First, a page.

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What Kind of Writer Does Lena Dunham Want to Be?

What Kind of Writer Does Lena Dunham Want to Be?

What’s on Lena Dunham’s bookshelf? As her book tour gets going, the “Girls” creator and literary debutante wants to tell you what she’s reading, and what books inspired her essay collection “Not That Kind of Girl.” Random House paid a $3.7 million advance for the book which, like her scandal-courting HBO series, documents Dunham’s pratfalls as a young woman, including horribly awkward social and sexual encounters.

So it’s no surprise that Dunham cites wisecracking feminist icon Nora Ephron’s “Wallflower at the Orgy” as a personal fave. She also loves Vladimir Nabokov’s “Lolita,” a fitting favorite for Dunham, who has committed her career to breaking sexual taboos in art: “It challenges our perceptions of what a relationship can and should be, and you will cry for Humbert Humbert even as you want to murder him. Also, there is a lot of sex.” Doesn’t that sound like “Girls”? (Here’s her Barnes and Noble interview.)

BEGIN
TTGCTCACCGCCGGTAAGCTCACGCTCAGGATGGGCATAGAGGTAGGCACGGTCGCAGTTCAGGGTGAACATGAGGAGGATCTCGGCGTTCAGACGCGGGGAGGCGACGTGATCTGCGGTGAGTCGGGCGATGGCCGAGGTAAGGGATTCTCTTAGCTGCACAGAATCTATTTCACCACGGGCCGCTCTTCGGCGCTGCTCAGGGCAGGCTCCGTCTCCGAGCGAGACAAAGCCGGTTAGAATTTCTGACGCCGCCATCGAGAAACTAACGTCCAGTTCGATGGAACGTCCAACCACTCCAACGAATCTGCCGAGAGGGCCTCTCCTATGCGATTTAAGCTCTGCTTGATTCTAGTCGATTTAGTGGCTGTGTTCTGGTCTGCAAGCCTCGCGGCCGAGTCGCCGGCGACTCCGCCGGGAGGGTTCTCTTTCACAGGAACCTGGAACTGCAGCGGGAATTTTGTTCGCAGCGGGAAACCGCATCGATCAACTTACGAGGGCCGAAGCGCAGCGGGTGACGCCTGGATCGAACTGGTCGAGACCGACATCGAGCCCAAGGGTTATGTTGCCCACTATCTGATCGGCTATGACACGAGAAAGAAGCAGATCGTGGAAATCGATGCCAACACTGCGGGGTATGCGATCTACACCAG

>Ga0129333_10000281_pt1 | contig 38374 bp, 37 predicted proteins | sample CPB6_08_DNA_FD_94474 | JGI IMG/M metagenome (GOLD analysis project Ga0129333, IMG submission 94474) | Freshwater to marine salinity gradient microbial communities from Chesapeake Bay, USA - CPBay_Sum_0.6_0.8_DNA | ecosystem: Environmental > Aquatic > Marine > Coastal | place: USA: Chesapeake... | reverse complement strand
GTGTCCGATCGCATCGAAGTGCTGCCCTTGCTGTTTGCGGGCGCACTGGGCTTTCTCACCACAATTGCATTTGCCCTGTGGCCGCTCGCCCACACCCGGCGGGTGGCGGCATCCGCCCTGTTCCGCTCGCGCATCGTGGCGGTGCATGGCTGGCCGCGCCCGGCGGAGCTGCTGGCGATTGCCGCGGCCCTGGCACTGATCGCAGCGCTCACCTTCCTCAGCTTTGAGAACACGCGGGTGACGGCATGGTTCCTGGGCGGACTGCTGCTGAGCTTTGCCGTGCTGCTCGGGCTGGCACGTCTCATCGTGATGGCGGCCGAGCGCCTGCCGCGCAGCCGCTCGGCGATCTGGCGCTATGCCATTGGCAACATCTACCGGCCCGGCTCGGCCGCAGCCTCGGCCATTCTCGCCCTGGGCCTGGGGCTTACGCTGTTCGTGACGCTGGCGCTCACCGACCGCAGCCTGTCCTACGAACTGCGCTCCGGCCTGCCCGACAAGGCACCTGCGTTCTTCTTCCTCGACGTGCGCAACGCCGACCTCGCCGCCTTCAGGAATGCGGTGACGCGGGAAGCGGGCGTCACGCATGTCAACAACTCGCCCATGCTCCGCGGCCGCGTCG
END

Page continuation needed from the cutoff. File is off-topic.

Dunham also shares favorites with Strand: Zadie Smith, Philip Roth, Alice Waters, David Sedaris, Daphne Du Maurier, George Saunders, Thomas Hardy, Lydia Davis, Jeffrey Eugenides and Shirley Jackson round out her personal canon. All real writer’s writers. I’m also glad to see she loves Flaubert’s “Madame Bovary,” which is also about a woman who throws all prudence to the wind and fully embraces her sexuality.

“Not That Kind of Girl,” whether you like it or not, has sparked some great critical writing: New Statesman’s Helen Lewis writes the compelling case for why “Lena Dunham is not real,” while Slate’s Katy Waldman parses her uncertainties about the book. And then there’s Michiko Kakutani’s deal-sealing rave in The New York Times, which means the rest is history.

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